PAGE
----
“At fifteen life had taught me undeniably that surrender, in its place, was as honorable as resistance, especially if one had no choice.”
- Any book that helps a child to form a habit of reading, to make reading one of his deep and continuing needs, is good for him.
- As far as I knew white women were never lonely, except in books. White men adored them, Black men desired them and Black women worked for them.
- At 50, I began to know who I was. It was like waking up to myself.
- At fifteen life had taught me undeniably that surrender, in its place, was as honorable as resistance, especially if one had no choice.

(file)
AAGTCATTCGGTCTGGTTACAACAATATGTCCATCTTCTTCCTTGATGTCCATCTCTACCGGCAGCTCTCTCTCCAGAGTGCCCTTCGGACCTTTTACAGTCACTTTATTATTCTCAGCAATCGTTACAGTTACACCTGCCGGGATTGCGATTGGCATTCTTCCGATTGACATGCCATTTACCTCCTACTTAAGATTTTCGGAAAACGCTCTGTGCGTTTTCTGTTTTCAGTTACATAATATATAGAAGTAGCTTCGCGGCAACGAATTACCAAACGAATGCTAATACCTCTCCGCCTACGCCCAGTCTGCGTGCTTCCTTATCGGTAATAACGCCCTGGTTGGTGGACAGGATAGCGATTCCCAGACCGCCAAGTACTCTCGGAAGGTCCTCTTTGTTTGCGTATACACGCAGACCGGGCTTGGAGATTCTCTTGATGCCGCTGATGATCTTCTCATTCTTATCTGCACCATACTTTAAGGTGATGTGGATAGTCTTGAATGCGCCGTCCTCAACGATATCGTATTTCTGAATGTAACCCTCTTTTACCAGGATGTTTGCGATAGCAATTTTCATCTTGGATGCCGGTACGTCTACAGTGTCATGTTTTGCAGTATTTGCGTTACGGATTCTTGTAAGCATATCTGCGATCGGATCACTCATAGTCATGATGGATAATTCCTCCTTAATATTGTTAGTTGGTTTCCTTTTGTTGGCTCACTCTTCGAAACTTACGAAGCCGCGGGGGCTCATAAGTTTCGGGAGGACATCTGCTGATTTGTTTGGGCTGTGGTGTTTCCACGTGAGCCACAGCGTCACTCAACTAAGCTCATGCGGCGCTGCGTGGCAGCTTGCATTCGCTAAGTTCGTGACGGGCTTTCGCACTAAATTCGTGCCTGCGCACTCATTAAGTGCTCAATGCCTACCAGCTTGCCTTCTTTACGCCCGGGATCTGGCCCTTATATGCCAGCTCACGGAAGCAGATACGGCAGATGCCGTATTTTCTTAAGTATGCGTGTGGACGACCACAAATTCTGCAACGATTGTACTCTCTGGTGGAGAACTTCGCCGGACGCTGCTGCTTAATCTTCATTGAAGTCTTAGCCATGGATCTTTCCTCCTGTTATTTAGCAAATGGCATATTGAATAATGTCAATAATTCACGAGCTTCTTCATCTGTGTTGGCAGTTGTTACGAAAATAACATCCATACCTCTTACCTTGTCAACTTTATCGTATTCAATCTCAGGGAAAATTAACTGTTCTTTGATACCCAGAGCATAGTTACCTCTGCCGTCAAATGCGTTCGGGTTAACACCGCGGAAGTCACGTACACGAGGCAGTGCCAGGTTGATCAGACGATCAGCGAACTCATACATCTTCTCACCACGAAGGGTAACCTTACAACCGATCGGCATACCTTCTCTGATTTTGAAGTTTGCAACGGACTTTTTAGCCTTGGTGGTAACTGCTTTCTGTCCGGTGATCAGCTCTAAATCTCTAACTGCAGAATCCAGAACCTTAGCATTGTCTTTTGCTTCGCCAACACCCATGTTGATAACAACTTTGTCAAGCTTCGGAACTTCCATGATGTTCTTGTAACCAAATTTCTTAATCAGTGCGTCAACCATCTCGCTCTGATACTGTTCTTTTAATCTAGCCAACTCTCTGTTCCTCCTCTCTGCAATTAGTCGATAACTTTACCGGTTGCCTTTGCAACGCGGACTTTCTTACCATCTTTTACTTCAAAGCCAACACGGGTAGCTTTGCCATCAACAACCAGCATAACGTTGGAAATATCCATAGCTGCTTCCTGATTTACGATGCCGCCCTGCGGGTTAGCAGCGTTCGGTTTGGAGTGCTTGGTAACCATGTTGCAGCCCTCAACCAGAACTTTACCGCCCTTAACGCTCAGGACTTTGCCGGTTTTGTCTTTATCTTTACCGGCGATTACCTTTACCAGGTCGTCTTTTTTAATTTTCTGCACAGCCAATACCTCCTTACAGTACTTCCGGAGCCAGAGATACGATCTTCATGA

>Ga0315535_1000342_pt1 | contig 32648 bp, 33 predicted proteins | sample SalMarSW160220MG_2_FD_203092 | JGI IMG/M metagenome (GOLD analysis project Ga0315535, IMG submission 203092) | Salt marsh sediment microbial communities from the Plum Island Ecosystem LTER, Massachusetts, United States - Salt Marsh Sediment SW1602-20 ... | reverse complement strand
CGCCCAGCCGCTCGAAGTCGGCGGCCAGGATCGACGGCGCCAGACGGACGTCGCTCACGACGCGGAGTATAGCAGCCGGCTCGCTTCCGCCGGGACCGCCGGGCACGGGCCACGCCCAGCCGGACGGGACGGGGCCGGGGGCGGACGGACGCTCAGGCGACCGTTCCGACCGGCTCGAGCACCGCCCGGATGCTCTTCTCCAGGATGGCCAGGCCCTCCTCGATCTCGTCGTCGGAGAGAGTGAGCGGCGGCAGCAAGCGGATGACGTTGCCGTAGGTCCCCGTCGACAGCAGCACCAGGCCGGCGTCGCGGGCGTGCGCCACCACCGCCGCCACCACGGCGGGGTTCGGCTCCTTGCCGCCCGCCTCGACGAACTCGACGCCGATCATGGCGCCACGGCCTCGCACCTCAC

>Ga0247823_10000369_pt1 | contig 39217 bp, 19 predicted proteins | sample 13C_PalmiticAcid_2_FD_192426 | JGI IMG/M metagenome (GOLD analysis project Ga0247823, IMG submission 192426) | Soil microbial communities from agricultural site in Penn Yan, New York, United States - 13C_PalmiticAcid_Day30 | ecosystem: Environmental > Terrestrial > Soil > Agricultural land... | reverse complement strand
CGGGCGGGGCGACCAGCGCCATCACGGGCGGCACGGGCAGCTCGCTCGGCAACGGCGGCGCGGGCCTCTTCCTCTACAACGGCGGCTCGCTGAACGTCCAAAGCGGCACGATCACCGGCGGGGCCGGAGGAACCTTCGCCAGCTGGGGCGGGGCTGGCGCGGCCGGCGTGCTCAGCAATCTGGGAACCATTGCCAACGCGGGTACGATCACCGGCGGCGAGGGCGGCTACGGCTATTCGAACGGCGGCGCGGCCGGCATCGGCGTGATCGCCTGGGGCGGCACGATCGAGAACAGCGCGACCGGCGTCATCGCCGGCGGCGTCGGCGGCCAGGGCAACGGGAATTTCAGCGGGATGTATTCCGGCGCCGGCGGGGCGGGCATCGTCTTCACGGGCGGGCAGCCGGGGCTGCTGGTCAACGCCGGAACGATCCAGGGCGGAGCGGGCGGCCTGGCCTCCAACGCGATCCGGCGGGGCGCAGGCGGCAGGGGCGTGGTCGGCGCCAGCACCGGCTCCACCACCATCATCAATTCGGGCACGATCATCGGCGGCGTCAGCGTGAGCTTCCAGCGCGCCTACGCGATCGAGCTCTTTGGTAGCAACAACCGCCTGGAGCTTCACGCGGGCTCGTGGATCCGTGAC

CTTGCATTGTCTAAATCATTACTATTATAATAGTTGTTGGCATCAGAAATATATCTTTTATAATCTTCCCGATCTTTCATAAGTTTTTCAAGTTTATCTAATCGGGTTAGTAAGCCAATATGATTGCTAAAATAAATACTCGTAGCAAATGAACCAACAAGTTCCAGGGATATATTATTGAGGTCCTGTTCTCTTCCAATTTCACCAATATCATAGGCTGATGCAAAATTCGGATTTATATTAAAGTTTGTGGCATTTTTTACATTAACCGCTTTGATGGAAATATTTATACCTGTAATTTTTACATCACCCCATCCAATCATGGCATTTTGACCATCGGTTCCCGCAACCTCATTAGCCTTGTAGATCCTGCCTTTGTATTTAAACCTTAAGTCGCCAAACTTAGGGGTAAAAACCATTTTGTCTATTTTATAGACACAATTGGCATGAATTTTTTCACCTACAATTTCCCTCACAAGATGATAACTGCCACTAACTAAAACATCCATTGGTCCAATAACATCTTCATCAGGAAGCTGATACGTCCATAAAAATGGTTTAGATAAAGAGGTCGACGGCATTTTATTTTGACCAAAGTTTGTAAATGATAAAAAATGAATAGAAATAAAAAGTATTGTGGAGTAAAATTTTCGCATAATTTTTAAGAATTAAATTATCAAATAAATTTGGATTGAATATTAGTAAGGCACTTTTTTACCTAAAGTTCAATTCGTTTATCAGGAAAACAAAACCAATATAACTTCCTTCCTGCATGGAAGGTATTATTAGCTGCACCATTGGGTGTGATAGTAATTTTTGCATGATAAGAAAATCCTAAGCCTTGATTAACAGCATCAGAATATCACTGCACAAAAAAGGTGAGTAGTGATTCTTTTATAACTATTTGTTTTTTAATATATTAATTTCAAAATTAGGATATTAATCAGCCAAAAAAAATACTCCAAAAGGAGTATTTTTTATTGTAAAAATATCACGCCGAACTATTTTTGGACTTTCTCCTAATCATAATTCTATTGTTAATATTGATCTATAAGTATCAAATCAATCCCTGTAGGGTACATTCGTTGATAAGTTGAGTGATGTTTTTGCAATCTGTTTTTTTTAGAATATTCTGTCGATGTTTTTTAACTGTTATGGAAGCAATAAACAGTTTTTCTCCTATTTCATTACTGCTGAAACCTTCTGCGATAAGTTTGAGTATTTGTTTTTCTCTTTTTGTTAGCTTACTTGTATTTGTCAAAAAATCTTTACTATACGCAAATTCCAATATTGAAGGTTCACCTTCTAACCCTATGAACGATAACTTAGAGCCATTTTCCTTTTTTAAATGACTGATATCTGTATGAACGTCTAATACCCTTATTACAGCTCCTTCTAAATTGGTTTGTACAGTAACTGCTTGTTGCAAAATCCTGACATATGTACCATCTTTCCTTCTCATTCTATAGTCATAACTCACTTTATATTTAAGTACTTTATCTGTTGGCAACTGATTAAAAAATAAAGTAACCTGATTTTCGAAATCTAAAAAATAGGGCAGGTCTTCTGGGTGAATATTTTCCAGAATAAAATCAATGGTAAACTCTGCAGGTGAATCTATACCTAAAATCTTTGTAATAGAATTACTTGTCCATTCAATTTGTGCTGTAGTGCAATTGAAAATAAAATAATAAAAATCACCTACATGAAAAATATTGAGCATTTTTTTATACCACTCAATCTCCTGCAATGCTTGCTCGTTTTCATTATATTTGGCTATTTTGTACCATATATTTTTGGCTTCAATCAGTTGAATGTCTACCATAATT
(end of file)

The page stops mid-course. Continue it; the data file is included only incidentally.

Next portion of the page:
- At one time in my life, from the time I was seven until I was about 13, I didn’t speak. I only spoke to my brother. The reason I didn’t speak: I had been molested, and I told the name of the molester to my brother who told it to the family.
- At one time, you could sit on the Rue de la Paix in Paris or at the Habima Theater in Tel Aviv or in Medina and you could see a person come in, black, white, it didn’t matter. You said, ‘That’s an American’ because there’s a readiness to smile and to talk to people.
- Autobiography is awfully seductive; it’s wonderful. Once I got into it, I realized I was following a tradition established by Frederick Douglass – the slave narrative – speaking in the first-person singular, talking about the first-person plural, always saying ‘I,’ meaning ‘we.’
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